Nature’s Journey are one of the UK’s first CBD Wellness brands to have B Corp ethics built into their core. Their team of experts include: Dr Parveen Bhatarah (PhD. FRSC) as Chief Scientific Advisor, and co-founders D’Arcy Bond and Leighton Atchison-Warne.
Dr Bhatarah is a Fellow of The Royal Society of Chemistry and is a leading voice in the world of cannabinoids, regularly speaking at industry events, contributing to industry bodies as an advisor, and continuing to lead research in the field.
D’Arcy has a background in healthcare business development and sales, bringing a wealth of commercial acumen to the brand, as well as years of experience in the cultivation and processing of CBD. Passionate about ethical sourcing, he works closely with suppliers to ensure the best quality and efficacy of raw ingredients for formulation.
And Leighton combines his many years of experience in wellness marketing and branding with a passionate advocacy for harnessing the powers of the natural world, alongside an understanding of consumer needs, and enthusiasm for creating products that deliver dependable results, while being a joy to use.
Could you share a little more about how Nature’s Journey began – where the team met and why they decided to launch in the CBD space?
Our founding partners have worked in the world of CBD for many years – as growers, cultivators and distributors, and we have built a strong reputation for purity and quality. Amid the hype and misinformation around the use of CBD – both as an ingestible, and as a topical application, and recognising the impact of the pandemic and modern living was having on the health and wellbeing of us all in one way or another, we wanted to develop a range that consumers could trust – not just to deliver reliable results, but also as a source of transparent, honest advice.
Our Co-Founder Leighton forged a career in the beauty and wellness industry, working for some of the most well-respected brands in the ‘natural’ space. With his experience and understanding of the industry, he felt that there was an opportunity for a range that bought together the many benefits of CBD with the power of other plant extracts to create products that genuinely made a difference not only to the health and appearance of the skin – but also to our overall wellbeing. A chance meeting brought Leighton and D’Arcy together, and from that very first moment, they realised that they shared the same vision. And so, Nature’s Journey was born…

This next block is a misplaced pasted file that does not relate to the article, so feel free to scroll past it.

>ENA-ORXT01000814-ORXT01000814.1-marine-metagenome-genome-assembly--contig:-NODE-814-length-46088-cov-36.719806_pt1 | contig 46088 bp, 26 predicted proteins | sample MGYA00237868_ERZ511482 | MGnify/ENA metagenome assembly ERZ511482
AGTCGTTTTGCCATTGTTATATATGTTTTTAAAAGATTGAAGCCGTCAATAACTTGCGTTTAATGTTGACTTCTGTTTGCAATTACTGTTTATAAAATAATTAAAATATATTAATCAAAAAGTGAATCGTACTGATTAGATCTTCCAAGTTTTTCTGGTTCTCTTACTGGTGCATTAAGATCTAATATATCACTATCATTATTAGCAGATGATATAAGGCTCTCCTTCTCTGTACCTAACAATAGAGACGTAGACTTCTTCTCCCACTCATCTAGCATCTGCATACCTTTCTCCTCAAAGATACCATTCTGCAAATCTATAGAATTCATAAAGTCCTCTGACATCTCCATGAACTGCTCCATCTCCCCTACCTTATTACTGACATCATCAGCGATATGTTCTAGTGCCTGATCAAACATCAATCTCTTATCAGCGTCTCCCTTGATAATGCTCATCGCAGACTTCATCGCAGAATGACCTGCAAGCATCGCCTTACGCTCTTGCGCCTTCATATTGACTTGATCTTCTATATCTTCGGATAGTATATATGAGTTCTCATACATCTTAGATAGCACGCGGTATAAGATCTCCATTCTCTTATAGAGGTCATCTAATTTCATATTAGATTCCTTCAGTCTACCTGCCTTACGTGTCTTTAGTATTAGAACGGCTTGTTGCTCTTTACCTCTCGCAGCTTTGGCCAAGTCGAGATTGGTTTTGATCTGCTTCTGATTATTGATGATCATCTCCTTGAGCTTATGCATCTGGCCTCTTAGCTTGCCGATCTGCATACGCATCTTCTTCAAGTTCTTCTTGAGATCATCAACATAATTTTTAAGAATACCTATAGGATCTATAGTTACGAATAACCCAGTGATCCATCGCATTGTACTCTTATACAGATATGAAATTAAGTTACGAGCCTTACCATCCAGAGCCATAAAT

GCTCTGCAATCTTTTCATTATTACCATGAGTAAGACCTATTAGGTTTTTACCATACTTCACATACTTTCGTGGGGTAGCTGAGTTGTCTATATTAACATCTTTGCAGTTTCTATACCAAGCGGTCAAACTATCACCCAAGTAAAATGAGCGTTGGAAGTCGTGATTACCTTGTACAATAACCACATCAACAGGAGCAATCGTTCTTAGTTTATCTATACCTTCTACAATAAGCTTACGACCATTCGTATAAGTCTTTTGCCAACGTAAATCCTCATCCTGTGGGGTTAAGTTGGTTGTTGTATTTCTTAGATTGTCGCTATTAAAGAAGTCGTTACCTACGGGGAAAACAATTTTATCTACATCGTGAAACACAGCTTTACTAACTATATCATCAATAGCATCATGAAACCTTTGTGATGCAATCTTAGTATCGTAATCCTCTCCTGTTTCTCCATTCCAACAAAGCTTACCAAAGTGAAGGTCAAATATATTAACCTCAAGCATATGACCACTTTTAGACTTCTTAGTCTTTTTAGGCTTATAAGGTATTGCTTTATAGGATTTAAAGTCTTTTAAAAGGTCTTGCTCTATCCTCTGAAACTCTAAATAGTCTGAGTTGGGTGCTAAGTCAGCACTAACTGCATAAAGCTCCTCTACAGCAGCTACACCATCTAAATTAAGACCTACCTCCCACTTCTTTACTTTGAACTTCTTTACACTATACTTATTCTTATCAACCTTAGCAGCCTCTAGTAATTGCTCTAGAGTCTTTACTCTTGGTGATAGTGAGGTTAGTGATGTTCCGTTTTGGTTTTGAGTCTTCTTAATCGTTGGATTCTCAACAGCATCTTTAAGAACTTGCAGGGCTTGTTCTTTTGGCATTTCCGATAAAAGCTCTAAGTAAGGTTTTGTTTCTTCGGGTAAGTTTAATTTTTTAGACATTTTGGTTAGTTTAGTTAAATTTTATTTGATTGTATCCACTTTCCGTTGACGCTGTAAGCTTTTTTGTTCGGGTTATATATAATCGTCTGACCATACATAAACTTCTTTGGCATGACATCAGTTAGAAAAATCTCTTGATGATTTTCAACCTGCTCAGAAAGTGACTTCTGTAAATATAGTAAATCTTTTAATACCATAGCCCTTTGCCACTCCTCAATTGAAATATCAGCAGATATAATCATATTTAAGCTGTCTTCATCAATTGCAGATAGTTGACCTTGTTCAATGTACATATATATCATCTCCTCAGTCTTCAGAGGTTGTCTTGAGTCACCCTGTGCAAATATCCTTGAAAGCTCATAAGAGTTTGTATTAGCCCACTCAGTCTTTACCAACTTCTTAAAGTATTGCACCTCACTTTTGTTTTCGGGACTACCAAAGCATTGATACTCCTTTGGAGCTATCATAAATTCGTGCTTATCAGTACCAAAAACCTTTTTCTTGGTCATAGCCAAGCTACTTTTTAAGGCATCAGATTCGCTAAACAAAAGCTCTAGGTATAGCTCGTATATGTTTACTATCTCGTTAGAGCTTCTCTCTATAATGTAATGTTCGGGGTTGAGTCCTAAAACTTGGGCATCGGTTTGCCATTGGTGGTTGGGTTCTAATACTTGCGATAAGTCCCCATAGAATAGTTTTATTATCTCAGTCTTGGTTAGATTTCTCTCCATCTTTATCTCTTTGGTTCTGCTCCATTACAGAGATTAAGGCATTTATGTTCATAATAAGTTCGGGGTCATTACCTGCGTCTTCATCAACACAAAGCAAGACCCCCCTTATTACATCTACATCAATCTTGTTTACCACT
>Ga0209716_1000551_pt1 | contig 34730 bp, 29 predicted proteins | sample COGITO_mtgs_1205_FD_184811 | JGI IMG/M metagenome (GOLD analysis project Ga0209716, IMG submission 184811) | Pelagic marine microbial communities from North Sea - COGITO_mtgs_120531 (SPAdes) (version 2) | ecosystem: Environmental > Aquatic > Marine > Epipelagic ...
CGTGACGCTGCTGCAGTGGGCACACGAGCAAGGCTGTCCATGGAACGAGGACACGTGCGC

You are partnered with Newell Sciences in California and Arizona, how did you source partners for your supply chain?
Leighton: We’re committed to ethical sourcing – always, so we require all prospective suppliers to complete a supplier screening survey. It asks questions about all parts of their business: from ownership structure to their production processes, environmental impact and worker conditions.
Additionally, as a brand that is certified by The Vegan Society and Cruelty Free International, we are required to audit all our suppliers to ensure that the entire process of product manufacturing – from raw ingredients to the finished product, comply with the stringent requirements of both organisations, ensuring that there are no unethical practices, and that no animal ingredients, or animal testing are conducted at any stage of the process.
Why do you believe that harvesting by hand is superior to machine extraction, and how does this affect costs and accessibility?
Dr. Bhatarah: When it comes to quality over quantity – one of our founding principles was to create a brand that consumers can really trust, and rely on, so we rely on hand-picking to ensure that there is a consistent level of quality, and to avoid cross contamination. Our approach to small batch production and hand harvesting can be more labour intensive, and therefore expensive, but we believe the extra effort is worth it to ensure that we produce a product that is of the highest quality.